Wednesday, October 13, 2004

Becoming a Landlord - Is it RIGHT for You? Part II

Okay, you've found and purchased rental property! Now what? Time to look for tenants.

Tenants are certainly out there. In the White Mountains of Arizona area, rental property is scarce with demand out-pacing supply. In a perfect world, though, there'd be all perfect tenants, but we know that this isn't a perfect world. So, you have to screen tenants. First, start by knowing The Law. The Fair Housing Act prohibits discrimination according to race or color, national origin, religion, sex, familial status, and handicap or disability. Observe these provisions dutifully.

The application process should involve background/credit checks. If you don't feel comfortable performing these yourself, LandLord411 is a really good resource. Alternatively, if you don't particularly want to hand-manage your rentals, locate a Property Management firm, such as Century 21 Sunshine Property Management to professionally manage your rental property for you.

But prior to interviewing tenants, know the discrimination laws and what questions you're permitted to ask the tenant. Don't rush through the tenant-selection process. Formally develop a set of criteria or standards to help you decide who would be a good tenant. And make absolutely certain applicants know what the standards are when they apply. These standards may include the number of occupants, rent price, pets, security deposits, who pays utilities, minimum income requirements, among others.

Standards to consider

Income -- You can set a minimum. A common criterion is a gross income that equals at least 3.5 times the annual rent amount. You can require that other bills, such as contracted debt (rent, credit cards, etc.) not exceed a specified amount, but contracted debt can not include such things as utility bills, cable bills, etc. when doing the math.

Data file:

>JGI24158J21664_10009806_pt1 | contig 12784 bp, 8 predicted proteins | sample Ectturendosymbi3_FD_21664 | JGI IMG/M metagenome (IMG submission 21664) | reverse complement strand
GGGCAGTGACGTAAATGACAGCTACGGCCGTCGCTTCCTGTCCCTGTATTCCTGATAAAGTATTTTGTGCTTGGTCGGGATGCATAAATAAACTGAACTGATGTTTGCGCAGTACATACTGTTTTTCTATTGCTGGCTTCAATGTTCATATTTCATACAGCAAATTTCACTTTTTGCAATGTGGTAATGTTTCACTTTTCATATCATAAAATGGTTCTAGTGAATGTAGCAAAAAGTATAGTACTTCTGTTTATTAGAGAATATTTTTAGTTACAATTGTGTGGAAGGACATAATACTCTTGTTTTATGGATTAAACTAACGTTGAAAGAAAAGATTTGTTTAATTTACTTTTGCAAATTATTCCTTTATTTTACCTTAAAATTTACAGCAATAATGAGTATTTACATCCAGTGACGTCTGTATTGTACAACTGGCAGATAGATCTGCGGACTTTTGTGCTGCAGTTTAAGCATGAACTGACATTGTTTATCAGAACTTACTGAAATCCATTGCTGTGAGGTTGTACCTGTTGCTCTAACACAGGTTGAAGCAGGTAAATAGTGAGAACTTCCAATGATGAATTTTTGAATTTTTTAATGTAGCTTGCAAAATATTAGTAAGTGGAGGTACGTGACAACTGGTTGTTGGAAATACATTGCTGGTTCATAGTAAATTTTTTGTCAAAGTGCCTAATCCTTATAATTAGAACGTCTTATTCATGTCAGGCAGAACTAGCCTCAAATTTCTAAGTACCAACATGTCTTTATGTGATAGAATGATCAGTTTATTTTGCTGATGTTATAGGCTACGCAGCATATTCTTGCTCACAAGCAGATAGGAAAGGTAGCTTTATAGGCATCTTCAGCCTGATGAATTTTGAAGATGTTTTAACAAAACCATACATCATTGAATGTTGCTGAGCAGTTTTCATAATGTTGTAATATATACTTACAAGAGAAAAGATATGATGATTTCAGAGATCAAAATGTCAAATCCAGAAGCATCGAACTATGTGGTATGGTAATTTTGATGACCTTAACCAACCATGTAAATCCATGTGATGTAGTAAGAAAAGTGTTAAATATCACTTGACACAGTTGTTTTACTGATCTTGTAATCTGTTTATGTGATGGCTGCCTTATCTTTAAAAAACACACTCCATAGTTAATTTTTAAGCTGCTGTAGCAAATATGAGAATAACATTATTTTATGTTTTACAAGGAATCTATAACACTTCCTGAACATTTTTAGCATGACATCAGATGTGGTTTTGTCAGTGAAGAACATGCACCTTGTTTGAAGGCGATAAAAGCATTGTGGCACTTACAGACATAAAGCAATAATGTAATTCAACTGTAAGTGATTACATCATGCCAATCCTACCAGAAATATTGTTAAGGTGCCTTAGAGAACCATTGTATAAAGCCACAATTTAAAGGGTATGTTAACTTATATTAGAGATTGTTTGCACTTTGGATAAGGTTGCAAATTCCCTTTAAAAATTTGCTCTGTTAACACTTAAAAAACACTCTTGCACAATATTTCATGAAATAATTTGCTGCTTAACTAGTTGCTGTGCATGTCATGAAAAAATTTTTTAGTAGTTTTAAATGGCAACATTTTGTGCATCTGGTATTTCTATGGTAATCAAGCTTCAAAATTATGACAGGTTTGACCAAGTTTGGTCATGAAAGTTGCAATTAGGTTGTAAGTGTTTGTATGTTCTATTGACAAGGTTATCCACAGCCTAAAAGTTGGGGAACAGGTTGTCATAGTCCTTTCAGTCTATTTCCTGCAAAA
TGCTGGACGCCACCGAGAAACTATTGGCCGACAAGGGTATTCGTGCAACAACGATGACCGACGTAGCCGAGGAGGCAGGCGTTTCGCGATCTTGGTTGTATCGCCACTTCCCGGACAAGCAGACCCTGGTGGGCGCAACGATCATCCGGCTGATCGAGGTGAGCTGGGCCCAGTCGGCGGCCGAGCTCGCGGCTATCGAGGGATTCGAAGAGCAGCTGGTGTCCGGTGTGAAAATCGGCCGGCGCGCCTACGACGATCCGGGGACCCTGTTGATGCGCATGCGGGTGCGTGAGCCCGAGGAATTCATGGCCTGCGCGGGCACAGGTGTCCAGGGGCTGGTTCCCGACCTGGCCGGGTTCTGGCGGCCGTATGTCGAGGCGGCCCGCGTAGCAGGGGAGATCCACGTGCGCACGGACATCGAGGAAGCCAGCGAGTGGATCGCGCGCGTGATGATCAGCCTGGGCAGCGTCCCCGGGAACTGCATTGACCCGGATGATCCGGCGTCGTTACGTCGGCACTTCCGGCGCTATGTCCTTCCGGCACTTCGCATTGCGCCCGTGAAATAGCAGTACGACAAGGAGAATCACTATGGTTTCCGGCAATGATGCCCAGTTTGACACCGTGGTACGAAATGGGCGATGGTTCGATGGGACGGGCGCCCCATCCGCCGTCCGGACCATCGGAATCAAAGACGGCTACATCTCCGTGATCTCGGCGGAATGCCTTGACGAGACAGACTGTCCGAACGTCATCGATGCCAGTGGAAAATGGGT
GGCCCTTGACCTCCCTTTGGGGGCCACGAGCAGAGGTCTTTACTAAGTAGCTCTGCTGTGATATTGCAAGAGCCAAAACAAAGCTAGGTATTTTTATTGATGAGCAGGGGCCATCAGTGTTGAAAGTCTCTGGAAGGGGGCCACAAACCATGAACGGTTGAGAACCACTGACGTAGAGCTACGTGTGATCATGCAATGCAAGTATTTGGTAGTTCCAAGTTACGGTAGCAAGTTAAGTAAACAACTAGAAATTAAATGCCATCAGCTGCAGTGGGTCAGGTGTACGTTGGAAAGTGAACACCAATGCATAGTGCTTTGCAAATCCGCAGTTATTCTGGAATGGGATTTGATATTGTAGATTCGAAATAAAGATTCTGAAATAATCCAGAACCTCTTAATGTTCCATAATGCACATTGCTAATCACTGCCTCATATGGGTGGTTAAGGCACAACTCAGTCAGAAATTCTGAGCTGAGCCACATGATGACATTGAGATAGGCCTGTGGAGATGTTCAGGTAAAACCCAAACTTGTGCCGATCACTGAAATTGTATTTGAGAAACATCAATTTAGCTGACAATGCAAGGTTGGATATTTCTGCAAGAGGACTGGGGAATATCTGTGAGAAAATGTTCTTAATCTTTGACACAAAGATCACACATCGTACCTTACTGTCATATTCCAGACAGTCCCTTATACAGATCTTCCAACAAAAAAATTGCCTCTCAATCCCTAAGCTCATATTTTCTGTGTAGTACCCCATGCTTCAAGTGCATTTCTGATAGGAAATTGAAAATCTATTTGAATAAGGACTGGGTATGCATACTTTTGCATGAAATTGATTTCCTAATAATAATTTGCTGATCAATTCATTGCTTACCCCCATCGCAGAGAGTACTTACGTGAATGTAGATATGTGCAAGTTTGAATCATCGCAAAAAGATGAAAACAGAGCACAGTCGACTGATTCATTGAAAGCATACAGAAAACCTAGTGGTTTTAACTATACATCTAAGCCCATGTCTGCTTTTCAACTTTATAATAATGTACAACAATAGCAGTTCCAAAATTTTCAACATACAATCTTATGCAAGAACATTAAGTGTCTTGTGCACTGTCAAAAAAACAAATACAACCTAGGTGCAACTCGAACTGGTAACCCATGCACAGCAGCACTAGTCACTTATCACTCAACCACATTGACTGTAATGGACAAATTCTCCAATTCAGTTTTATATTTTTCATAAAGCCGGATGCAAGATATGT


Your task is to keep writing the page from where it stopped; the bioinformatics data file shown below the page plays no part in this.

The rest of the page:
Employment or income stability -- Lenders require at least two years in the same line of work to buy a home. You can require something similar.
Length of time at last residence -- Preferably at least two years at the last residence.
Evictions -- If the tenant has been evicted, you may not want him.
Home life -- You can take into consideration the length of time at the last residence, or complaints from previous landlords or neighbors.
Number of occupants
Number of vehicles
Smokers vs. non-smokers
Bad credit -- A tenant who does not pay someone else may not pay you either. Look for consistently late payments and collections.
Unverifiable information -- If you can't verify what the applicant has written on the rental application, do not rent to him.
Source: Jon Petrie, author of Landlord Secrets

Once you've found your tenants, you will need to execute a Lease Agreement. Make sure that the terms of the lease agreement conform to State guidelines. Here is an Arizona Sample Lease Agreement that you might consider using. Make sure that you collect enough rent security/pet damage/cleaning funds up front. You might be glad you did later on-- but be sure to check what are the reasonable rental charges for your particular area. You don't want to "price yourself out of the market". And make SURE you have a positive cash-flow. This is, after all, an investment that should pay returns.

To Be Continued - How Hard is This? Are You Right For the Job?

Read Part I